‘I am looking for a job in the telecoms or oil and gas sector’
‘I am looking for a job in a bank’
‘I am looking out for any multi national organisation or oil & gas etc’
‘I intend working in the Construction industry’
‘I’m looking for job in an oil and gas coy’
‘I will do any kind of job’
‘I’m interested in the telecoms industry’
Whenever I come across messages of this nature, I immediately wonder if perhaps most of us are unable to get jobs because we have not figured out exactly “what I want to do”.
If you look closely at those message excerpts listed above, you will notice one thing in common – these individuals have stated the ‘Where I want to work’ and not ‘What I want to do’.
“What I want to do” relates to your profession (Solicitor, Accountant, Journalist, Architect, Engineer, Marketer etc). By identifying what you want to do, you have essentially identified the most important component of your Career Path.
In other words, Career path is mainly about what you do (or want to do) and NOT where you work (or want to work).
I believe it is more productive to focus on what you want to do rather than focusing on where you want to work. Focusing on what you want to do will enable you cave out a focused career. Also, this enables you to develop the core skills and professional qualification/certification/training that is required for a Career in your chosen field. By so doing, you have succeeded in laying the foundation that is necessary for you to achieve progression in your chosen profession.
On the other hand by focusing on where you want to work, you stand the risk of accepting jobs that take you away from your career path and away from your area of interest and competence.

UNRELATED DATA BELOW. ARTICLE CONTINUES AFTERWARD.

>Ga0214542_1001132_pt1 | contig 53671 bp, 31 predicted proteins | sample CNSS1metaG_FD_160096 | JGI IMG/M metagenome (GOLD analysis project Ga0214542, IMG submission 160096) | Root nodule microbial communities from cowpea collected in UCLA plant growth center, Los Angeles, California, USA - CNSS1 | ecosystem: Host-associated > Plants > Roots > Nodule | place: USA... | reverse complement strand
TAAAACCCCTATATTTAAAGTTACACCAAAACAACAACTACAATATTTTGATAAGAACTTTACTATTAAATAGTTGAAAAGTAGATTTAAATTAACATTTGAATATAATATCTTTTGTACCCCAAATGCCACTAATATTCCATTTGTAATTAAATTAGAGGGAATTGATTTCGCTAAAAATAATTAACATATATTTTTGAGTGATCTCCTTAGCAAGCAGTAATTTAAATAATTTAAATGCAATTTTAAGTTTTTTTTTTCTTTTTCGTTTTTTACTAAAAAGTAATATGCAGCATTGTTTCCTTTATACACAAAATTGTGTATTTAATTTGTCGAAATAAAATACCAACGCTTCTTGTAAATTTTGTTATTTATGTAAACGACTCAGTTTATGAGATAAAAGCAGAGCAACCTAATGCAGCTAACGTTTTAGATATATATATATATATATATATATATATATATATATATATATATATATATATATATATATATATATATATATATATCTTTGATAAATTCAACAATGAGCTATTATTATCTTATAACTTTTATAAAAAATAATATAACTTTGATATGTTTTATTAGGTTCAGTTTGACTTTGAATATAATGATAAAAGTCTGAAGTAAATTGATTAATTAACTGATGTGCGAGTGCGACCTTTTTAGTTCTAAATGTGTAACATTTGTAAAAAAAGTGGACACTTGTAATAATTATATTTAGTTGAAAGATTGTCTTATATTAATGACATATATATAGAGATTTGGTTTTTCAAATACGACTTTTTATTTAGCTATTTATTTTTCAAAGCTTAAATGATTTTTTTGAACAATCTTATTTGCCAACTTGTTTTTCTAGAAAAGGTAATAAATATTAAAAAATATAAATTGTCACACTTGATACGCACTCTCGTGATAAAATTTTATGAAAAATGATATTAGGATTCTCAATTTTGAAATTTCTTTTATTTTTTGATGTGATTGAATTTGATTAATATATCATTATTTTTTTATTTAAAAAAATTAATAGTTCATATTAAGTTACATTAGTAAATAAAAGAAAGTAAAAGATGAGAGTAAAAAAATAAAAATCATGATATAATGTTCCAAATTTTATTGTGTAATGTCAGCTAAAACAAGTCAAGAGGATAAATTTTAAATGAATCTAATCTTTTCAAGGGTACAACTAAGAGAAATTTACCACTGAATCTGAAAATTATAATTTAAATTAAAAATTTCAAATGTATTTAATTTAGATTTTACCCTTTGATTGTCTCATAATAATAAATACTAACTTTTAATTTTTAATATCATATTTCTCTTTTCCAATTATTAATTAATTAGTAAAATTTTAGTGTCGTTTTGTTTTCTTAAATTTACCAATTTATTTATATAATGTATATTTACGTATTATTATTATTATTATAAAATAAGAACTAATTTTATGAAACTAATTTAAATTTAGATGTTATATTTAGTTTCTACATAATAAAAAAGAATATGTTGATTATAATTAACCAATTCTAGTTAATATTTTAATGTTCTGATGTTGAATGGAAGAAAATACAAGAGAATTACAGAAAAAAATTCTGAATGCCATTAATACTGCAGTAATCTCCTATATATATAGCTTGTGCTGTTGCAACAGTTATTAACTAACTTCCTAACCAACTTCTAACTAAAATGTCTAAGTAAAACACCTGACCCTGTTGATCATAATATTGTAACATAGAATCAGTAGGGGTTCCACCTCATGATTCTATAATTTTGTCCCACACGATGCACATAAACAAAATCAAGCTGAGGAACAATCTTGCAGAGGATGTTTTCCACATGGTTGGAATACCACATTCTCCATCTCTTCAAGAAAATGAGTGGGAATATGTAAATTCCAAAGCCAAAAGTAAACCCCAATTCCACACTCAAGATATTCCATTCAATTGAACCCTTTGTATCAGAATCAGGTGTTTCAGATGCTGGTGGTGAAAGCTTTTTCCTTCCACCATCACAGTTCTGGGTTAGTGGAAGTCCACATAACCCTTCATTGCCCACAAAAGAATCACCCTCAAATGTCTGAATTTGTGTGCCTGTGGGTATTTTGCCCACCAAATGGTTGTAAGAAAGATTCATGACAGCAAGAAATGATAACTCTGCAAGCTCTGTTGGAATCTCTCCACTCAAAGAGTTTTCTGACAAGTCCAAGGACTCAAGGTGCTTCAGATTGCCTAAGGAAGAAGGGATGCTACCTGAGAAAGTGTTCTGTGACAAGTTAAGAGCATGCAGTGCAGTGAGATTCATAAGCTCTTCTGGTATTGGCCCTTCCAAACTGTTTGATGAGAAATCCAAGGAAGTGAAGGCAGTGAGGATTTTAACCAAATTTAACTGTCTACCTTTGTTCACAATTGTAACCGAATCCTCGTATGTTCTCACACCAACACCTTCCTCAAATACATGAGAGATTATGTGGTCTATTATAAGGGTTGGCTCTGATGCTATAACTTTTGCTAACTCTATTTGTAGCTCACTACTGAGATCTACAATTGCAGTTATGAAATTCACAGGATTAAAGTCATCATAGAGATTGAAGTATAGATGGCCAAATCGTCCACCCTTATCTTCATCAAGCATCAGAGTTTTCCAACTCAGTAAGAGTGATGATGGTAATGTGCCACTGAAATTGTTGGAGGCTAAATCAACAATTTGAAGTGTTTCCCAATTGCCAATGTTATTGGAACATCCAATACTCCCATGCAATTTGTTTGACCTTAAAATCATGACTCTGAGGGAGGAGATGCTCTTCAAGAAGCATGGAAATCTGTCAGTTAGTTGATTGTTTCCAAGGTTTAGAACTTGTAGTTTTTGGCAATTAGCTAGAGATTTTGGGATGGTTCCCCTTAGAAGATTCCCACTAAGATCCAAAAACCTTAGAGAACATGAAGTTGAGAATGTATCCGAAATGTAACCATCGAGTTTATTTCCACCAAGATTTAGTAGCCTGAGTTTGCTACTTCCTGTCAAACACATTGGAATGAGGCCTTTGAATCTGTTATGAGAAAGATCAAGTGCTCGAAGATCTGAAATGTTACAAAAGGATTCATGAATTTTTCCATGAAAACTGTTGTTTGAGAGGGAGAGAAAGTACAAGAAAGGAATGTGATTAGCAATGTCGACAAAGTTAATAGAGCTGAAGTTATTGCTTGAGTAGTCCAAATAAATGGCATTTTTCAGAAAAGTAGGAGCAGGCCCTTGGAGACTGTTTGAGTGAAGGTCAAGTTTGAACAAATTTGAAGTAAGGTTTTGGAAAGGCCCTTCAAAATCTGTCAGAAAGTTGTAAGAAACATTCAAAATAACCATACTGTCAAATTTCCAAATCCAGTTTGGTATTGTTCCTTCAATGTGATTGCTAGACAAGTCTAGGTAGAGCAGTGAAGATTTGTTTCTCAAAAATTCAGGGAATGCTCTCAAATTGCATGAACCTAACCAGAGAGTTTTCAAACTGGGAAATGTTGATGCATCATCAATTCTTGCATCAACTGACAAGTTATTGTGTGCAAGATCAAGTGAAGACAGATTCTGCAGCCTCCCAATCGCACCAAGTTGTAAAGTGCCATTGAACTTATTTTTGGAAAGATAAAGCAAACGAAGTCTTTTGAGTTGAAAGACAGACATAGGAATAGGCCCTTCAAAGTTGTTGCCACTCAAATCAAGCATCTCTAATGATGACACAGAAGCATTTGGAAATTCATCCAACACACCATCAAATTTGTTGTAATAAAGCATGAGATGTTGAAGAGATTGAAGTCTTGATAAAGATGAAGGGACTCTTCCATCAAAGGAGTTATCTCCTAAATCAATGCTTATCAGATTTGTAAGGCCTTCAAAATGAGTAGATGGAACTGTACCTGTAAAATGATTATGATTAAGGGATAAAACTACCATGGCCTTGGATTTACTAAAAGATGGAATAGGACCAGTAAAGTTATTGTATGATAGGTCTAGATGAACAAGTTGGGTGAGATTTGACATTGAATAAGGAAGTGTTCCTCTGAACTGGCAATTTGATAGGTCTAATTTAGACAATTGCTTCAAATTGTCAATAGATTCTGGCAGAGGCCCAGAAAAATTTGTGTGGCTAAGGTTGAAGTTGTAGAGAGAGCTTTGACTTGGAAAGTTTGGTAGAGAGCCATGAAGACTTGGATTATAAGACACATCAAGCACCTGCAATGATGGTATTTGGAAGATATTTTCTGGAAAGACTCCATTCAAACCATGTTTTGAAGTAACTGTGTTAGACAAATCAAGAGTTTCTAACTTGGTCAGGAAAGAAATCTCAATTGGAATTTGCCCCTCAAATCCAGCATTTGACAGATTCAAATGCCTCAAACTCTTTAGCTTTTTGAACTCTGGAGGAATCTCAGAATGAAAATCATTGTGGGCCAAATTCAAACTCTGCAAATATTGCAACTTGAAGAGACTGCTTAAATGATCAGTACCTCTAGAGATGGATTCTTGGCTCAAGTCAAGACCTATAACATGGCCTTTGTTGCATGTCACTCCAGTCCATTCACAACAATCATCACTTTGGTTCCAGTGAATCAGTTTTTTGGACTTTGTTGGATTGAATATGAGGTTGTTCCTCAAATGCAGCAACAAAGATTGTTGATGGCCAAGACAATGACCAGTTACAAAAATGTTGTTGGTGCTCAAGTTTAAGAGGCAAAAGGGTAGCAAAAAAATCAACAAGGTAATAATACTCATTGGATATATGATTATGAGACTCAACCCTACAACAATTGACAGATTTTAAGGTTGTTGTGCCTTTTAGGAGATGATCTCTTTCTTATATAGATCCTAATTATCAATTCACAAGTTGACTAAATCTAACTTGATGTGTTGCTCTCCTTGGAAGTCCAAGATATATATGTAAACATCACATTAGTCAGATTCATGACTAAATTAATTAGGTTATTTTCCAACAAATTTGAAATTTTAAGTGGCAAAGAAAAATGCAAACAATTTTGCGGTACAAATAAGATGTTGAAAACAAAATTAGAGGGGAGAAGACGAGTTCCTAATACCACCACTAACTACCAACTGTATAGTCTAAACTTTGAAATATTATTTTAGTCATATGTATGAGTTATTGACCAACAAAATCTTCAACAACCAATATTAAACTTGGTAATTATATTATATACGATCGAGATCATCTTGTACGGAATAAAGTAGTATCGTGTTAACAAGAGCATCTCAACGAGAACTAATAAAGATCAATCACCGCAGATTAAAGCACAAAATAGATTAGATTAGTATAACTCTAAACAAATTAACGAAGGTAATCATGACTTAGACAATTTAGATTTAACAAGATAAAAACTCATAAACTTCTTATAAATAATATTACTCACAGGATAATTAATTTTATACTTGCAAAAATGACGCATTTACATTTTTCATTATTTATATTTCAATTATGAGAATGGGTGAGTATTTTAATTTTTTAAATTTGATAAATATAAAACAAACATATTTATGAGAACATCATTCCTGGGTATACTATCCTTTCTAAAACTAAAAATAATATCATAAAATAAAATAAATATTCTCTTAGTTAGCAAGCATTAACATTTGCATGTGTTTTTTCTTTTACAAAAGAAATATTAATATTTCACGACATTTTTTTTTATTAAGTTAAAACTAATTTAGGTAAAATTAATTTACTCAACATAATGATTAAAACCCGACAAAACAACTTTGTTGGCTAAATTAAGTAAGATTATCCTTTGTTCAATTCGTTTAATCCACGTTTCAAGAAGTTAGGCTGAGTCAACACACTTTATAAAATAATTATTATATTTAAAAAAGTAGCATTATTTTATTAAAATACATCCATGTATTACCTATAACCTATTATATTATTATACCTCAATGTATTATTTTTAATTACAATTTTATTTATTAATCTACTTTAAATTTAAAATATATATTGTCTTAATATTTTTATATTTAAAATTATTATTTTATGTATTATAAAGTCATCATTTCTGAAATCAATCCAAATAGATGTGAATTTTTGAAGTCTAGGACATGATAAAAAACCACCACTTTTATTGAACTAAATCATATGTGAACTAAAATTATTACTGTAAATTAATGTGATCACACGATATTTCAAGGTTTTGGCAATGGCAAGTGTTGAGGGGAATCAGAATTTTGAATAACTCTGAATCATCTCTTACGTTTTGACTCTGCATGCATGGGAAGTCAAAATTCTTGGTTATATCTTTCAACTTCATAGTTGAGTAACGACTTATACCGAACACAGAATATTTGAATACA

If you tell me ‘I want a job in a bank’ I will immediately wonder, what is it you want to do in a bank. Banks can hire people from different professions such as IT, Finance and even Law.
However if you said, I am interested in developing a career in IT or I want a career in Finance etc, my next enquiry will be to check your skills and competences in your stated area of interest (such as the professional qualifications you have, years of work experience etc)
You can see there is a huge difference between these approaches. When you focus on what you want to do, your options become clearer. You’ll find yourself applying for jobs based on your abilities and most importantly, you’ll notice and take up opportunities to improve yourself in order to achieve a very balanced career with well rooted foundations (which leads to progression).
Always remember that recruiters give jobs to those with the necessary skill and competence to carry out the job and NOT to those with merely an “interest” in working in such a place. (Please refer to my interview with a featured “Professional of the Week” to see the importance of skills in career development)
Do you have a Career Path?